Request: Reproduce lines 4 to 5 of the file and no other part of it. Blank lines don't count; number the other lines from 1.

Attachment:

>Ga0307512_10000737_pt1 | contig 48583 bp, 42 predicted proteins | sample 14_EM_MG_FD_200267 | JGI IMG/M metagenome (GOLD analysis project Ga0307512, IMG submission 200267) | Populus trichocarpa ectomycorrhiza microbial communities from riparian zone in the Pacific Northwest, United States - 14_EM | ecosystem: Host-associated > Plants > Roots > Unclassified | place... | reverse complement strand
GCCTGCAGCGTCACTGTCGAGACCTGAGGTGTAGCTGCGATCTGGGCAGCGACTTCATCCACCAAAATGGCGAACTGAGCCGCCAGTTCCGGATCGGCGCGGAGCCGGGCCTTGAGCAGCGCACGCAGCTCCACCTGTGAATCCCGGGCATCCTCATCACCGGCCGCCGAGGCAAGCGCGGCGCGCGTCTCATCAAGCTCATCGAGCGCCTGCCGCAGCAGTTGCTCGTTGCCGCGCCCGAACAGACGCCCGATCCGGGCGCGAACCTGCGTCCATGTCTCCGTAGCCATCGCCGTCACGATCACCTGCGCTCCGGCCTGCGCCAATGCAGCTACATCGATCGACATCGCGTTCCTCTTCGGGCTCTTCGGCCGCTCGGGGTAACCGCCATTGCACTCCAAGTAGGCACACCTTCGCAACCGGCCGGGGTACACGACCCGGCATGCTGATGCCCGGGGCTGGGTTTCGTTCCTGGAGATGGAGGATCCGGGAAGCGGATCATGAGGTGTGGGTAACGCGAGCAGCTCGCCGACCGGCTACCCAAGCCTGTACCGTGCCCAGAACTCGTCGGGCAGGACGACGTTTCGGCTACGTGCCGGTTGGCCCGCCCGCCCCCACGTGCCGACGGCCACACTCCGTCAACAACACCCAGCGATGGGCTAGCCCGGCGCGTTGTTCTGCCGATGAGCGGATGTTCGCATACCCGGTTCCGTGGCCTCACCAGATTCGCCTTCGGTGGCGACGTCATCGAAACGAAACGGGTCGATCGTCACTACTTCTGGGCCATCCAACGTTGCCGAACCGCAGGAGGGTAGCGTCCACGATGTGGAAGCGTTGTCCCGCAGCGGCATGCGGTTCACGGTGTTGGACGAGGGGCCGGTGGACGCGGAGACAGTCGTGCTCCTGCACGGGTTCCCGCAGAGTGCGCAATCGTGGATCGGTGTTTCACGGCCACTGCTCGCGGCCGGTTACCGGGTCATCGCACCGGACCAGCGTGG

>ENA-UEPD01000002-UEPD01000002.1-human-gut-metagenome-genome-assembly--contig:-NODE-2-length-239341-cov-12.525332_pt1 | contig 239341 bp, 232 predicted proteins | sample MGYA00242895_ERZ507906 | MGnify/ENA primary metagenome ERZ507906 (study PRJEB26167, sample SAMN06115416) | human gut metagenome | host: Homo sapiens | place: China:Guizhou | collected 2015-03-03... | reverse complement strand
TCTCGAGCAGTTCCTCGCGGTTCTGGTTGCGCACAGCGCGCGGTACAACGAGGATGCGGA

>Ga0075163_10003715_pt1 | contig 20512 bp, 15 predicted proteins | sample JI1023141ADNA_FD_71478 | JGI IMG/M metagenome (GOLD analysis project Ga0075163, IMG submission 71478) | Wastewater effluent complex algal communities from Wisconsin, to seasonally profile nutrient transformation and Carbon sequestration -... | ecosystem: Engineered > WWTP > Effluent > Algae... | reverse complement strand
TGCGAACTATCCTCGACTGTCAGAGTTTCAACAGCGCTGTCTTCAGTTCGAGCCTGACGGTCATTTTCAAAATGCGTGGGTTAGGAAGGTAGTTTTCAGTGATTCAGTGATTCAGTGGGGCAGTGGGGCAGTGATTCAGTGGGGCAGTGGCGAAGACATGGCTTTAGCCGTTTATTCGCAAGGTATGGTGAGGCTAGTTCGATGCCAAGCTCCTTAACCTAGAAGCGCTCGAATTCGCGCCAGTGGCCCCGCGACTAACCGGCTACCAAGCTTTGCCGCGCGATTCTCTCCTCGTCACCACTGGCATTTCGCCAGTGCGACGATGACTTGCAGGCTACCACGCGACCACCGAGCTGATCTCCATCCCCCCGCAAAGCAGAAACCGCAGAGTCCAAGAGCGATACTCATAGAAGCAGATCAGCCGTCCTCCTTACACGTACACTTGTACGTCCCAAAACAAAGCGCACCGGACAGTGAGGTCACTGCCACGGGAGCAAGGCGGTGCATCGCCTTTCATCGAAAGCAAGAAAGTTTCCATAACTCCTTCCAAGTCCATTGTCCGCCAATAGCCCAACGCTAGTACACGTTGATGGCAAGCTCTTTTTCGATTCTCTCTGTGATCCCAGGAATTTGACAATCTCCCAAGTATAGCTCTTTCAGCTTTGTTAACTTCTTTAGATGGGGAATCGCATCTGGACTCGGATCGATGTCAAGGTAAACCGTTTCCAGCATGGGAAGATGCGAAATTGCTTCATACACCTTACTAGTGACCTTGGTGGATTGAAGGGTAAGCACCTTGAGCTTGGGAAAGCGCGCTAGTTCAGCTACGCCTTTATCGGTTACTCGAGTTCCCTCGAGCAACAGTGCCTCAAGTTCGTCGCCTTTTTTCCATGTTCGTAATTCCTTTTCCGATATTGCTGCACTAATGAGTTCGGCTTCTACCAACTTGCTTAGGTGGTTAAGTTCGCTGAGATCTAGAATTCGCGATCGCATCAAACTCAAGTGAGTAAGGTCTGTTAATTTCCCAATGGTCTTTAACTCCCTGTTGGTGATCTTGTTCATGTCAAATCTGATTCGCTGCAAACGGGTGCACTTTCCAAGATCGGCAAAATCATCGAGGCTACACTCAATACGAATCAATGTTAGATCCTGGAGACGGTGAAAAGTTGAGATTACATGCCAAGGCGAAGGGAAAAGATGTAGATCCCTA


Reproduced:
TCTCGAGCAGTTCCTCGCGGTTCTGGTTGCGCACAGCGCGCGGTACAACGAGGATGCGGA

>Ga0075163_10003715_pt1 | contig 20512 bp, 15 predicted proteins | sample JI1023141ADNA_FD_71478 | JGI IMG/M metagenome (GOLD analysis project Ga0075163, IMG submission 71478) | Wastewater effluent complex algal communities from Wisconsin, to seasonally profile nutrient transformation and Carbon sequestration -... | ecosystem: Engineered > WWTP > Effluent > Algae... | reverse complement strand